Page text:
Converting a string to an array

Tell us what’s happening:
Okay so I have been trying to solve this one for the past 2 hours using different approaches(see the commented out part) but have failed to reach the solution even though I’ve figured the logic. All approaches failed because they need an array to operate upon. I thought first declaring an array as var arr = [ ] and then assigning str1[i].length; to arr would do it but I was wrong. Can someone help me with this?

Your code so far

var arr = [];
var arr1 = [];
function findLongestWord(str) {
  str1 = str.split(' ');
  for (var i=0; i<str1.length; i++) {
    arr += str1[i].length;    
  arr1 = JSON.parse("[" + arr + "]");
//   return typeof(arr1);

//   return Math.max(...arr); 
//   arr1.sort(function(a,b) {
//   return b - a;
// });
//   return Math.max.apply(null, arr);


findLongestWord("The quick brown fox jumped over the lazy dog");

Your browser information:

Your Browser User Agent is: Mozilla/5.0 (Windows NT 10.0; Win64; x64) AppleWebKit/537.36 (KHTML, like Gecko) Chrome/60.0.3112.113 Safari/537.36.

Link to the challenge:

Instead of:

arr += str1[i].length;

you should be using:

arr.push(str1[i].length); // this adds each word length to arr    

I recommend declaring arr = [] inside the function instead of globally to avoid problems with the FCC test cases.

When the for loop finishes with the latest code change I gave you, then only one of the commented lines of code will give you the correct solution.

FYI - You do not need arr1 at all.

Yes. It worked. Thank you so much. Some questions:

  1. Why does declaring arr globally cause problems? There are no problems if I declare str1 globally. Just FCC issues or is it a bad way of writing code?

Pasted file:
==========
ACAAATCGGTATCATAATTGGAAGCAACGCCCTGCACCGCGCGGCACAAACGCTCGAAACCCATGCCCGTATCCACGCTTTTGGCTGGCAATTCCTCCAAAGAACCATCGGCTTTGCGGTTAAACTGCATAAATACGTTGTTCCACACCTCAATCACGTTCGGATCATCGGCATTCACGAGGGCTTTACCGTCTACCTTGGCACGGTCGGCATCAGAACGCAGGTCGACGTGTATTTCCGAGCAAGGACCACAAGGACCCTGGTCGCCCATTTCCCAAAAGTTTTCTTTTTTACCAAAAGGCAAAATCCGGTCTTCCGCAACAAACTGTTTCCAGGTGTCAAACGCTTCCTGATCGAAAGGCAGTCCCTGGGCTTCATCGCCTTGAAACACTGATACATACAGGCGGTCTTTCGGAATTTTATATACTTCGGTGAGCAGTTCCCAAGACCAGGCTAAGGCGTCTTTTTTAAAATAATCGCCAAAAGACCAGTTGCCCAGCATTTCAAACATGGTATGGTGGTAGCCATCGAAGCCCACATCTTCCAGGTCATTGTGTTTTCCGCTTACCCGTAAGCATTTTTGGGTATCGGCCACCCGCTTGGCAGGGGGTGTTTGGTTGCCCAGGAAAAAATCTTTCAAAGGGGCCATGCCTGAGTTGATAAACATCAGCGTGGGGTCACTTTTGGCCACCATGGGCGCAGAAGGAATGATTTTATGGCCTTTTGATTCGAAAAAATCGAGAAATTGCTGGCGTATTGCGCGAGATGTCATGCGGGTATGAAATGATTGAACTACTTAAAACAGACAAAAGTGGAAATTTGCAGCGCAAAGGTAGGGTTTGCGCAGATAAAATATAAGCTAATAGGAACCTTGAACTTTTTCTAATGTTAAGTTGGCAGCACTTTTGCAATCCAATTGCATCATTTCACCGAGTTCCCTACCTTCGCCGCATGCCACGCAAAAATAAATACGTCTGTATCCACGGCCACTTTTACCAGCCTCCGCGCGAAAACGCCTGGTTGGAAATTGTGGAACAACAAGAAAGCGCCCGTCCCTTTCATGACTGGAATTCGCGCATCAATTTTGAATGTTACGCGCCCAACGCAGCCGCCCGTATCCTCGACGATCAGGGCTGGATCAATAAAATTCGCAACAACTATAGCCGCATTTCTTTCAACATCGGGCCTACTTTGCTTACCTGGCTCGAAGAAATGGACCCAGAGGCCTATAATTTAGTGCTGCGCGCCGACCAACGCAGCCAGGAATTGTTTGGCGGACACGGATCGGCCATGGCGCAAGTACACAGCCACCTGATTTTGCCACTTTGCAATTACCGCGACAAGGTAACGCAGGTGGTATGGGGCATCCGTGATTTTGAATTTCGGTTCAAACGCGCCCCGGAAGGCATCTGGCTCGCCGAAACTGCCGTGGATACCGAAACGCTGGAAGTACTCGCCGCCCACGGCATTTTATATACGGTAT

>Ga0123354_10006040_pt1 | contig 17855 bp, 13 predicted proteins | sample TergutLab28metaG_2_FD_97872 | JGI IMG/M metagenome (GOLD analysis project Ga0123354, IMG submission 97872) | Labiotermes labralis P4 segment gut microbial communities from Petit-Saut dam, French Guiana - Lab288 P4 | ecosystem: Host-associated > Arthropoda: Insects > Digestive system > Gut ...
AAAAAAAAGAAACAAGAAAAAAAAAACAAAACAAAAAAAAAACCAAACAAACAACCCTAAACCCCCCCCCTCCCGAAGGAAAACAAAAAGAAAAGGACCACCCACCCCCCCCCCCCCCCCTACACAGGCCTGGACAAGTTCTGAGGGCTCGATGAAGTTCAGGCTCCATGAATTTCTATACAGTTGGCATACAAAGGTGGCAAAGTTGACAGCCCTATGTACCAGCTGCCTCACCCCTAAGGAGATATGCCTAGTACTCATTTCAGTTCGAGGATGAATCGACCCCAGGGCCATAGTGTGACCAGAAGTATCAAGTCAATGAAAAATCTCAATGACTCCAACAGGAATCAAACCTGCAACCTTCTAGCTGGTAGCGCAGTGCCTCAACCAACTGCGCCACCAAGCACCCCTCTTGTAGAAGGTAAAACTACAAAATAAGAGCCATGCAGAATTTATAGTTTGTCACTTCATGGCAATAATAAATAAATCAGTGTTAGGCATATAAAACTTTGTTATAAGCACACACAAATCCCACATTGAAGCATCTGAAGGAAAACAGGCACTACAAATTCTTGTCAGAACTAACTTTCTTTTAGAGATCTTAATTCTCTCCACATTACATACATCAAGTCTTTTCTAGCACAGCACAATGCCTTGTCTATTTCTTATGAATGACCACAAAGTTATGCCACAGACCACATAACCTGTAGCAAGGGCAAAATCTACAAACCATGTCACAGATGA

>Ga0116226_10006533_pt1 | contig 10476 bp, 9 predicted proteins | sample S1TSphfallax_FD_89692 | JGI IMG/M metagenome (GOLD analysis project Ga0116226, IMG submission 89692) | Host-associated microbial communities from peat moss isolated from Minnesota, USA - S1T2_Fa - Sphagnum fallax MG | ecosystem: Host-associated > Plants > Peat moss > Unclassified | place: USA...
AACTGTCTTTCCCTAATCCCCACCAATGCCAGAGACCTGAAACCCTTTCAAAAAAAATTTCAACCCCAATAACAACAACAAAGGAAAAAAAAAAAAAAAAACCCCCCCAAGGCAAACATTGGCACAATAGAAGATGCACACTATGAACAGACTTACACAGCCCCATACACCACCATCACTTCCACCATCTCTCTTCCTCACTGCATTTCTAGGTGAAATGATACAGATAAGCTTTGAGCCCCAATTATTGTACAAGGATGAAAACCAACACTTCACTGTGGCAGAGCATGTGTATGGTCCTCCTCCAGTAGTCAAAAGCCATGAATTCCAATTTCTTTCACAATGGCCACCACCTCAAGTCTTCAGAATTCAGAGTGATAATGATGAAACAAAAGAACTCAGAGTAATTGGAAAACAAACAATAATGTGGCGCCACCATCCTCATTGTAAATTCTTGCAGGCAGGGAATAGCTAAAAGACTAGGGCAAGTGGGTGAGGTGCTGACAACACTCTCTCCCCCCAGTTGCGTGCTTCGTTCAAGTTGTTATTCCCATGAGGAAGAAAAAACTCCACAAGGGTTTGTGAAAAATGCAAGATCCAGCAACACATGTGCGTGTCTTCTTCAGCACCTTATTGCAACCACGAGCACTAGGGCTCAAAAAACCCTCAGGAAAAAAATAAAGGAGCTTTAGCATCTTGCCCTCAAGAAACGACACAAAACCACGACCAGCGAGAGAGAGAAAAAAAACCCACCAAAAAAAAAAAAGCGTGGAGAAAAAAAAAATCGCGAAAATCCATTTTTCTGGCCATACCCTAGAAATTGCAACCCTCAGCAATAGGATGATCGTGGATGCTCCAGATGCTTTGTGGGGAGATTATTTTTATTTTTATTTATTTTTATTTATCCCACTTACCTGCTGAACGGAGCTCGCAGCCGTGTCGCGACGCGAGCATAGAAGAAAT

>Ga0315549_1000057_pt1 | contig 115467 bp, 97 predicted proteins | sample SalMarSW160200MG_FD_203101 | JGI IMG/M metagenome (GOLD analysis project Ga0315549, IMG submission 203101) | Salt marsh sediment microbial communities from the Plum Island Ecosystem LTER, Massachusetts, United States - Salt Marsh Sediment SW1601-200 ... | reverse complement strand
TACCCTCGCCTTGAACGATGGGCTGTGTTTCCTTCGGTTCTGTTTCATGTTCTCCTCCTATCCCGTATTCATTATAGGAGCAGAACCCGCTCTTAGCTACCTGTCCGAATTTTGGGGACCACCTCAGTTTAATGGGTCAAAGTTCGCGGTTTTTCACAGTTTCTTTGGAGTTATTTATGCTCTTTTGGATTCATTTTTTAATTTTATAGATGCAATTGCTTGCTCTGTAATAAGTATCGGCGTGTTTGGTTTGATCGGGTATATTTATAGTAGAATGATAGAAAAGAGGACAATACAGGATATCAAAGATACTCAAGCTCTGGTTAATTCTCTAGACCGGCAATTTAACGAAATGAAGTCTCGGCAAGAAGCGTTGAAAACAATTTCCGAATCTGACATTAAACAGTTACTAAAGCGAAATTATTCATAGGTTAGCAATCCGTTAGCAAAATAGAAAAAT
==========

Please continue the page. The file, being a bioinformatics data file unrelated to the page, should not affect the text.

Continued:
2. The spread syntax and apply method I found online after some researching. Would you recommend using the two approaches? Any issues? Also, I didn’t understand the apply method properly.
  3. When I use the spread syntax, I also get a warning saying “spread/rest operator is only available in ES6(use esversion:6”. Though it does work. What is that?

Answers to your questions:

#1) In general it is best not to create global variables, because sometimes it can cause unintended problems. In the case of the FCC test cases, think of them as being called one after another right after the code you write.

So it would look kind of like below:

var arr=[];
function findLongestWord(str) {
  Your function goes is in here
findLongestWord("Test one string");
findLongestWord("Test two string");
findLongestWord("Test one string");

Since you are pushing values to arr when ever findLongestWord is called and arr is defined globally, arr will not get reset back to [] each time findLongestWord is called (during the tests). The first test will pass, but each subsequent test will start with arr having the elements it had during the last call to findLongestWord.

The reason str1 was not a problem in your solution is because each time when findLongestWord was called, it was assigned the result of splitting str into an array.

#2) You should not be using methods and functions you do not understand. My suggestion is to either do the research on how the spread operator would work in your solution and why using Math.max.apply(null, arr) worked for your solution. Also, I would recommend reworking the challenge using what you already knew going into the challenge. This particular challenge can be solved without using any arrays at all.

#3) I believe the reason you can use ES6 syntax in your solutions is because the tests behind the scenes are written using ES6 syntax. If you are using the most recent version of most browsers, they already understand ES6 syntax.

1 Like

Your answer totally cleared up my confusion regarding the use of global and local variables. Also I’ll keep your other points in mind as well. Thanks for the insightful answers.